Gram Parsons, a 1960s and '70s rock star, who was known for stints in The Byrds and the deliciously named Flying Burrito Brothers, died young even for musician standards. He died on September 19, 1973, after mixing opiates and alcohol to major overdose levels. He was only 26, meaning he didn't even qualify for the vaunted 27 Club, though we like to assume Jimi, Janis, and Morrison let him in anyway. The man did help invent country-rock, after all.

His death was a story in itself. As recapped by Rolling Stone, Parsons traveled to the Joshua Tree Inn in California because he apparently loved to do drugs in the desert. There he overdosed and died; then his body disappeared. As it turned out, his friend, Phil Kaufman, had stolen Parson's body and burned it at Cap Rock in Joshua Tree per a pact between the two. Parson's ashes were then buried in New Orleans, supposedly because his stepfather stood to inherit some of his son's estate if he could prove Louisiana residency. Since you couldn't exactly ask a pile of ashes where they lived, apparently burying them in the state you want them to have lived in is proof enough.

Zsa Zsa Gabor

Zsa Zsa Gabor made it until she was 99 years old, though if she got her way, her tombstone would probably say she was 75.

Gabor was a legendary actress, appearing in over 30 films over a career that began in the 1950s. But she's more famous for her main career: "being Zsa Zsa Gabor." As the LA Times put it, "she was famous for being famous" long before Paris Hilton and company decided to be so. She was an unabashed personality, always ready with a racy quip ("I want a man who is kind and understanding. Is that too much to ask of a millionaire?") and glamorous clothing galore. She was fond of dressing as memorably as possibly, once complaining of modern starlets, "When you see them in real life, they look like nothing." But when Zsa Zsa walked down the street, you knew it was Zsa Zsa.

She married nine times (as she once said, "A girl must marry for love, and keep on marrying until she finds it,") had a habit of insisting she was younger than she really was, and called everybody "dahlink" whether they acted like a dahlink or not. Sadly, things took a turn in 2002, after a car crash left her partially paralyzed. Her health declined over the years, and on December 18, 2016, she passed away of heart failure. She had lived a full life.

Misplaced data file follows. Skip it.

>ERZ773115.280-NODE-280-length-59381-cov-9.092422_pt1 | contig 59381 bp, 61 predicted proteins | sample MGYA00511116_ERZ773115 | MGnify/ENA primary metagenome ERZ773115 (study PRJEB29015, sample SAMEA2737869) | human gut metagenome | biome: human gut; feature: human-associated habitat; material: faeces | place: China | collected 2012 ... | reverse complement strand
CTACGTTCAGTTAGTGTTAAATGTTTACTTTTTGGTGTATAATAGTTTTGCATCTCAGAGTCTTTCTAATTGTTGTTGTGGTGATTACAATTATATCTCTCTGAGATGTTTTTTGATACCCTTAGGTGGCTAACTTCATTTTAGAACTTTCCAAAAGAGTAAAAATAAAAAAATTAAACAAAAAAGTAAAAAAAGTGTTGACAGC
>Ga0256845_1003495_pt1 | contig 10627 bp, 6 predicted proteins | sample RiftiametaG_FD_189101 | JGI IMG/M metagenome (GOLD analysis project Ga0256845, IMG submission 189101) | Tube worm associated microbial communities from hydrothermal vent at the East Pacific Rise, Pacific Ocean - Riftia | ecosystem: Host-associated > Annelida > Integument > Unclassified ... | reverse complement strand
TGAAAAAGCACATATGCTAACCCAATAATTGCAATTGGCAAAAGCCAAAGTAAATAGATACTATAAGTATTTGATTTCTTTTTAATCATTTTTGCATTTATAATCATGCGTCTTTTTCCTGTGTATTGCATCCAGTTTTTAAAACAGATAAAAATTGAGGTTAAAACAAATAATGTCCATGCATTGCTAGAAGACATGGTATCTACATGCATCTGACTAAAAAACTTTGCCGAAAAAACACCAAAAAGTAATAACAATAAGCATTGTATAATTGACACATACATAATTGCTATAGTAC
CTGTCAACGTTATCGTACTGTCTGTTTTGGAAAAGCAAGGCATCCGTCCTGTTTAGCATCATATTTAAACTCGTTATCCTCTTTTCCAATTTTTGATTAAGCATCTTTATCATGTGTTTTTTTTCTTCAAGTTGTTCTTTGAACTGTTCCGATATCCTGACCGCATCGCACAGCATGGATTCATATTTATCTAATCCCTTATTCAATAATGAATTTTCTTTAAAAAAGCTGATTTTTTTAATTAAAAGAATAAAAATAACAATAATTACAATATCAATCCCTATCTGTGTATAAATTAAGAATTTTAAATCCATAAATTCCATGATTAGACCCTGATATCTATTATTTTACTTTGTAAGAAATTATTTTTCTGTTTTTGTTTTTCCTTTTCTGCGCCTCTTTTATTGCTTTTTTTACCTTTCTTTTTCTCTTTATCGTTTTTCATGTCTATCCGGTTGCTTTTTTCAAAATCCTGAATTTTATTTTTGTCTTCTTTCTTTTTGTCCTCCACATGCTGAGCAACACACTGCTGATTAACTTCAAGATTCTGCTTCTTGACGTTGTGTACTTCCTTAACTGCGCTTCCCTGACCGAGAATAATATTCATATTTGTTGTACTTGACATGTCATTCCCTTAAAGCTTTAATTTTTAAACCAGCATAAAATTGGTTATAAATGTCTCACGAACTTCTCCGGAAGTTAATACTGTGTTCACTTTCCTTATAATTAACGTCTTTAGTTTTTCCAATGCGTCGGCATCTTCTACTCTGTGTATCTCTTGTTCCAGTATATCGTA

Glenn Quinn

Fans of Angel and Roseanne knew Glenn Quinn well. On the former, he was Doyle, Angel's adviser to the Powers-That-Be. On the latter, he was Becky's studly-yet-dim boyfriend. By the time of his death on December 3, 2002, at age 32, he was Hollywood royalty. He had dated Gwyneth Paltrow, was friends with John Travolta, and was starting to be mentioned in the same breath as other Irish stars like Daniel-Day Lewis. Unfortunately, with stardom came temptation and vices, which Quinn sadly succumbed to. He developed a heroin habit and was reportedly reduced to begging for money from patrons at the clubs he used to own, according to the Belfast Telegraph.

On the day of his death, Quinn was crashing on a friend's couch after getting thrown out of rehab for using drugs. He went to sleep and, unbeknownst to his friend, would never wake up. He had overdosed on heroin, right there on the couch. And with that, one of the brightest stars of our time was snuffed out.

Ray Combs

Before Steve Harvey, Family Feud had comedian Ray Combs, the first guy to attempt hosting the show after Richard Dawson retired. He started in 1988, three years after Dawson left and Mark Goodson Productions decided to reboot the show. Unfortunately for Combs, audiences didn't take to him nearly as well, and his stint on the show was done by 1994. His replacement? Richard Dawson. That probably stung more than if he'd been replaced by another young up-and-coming comedian instead.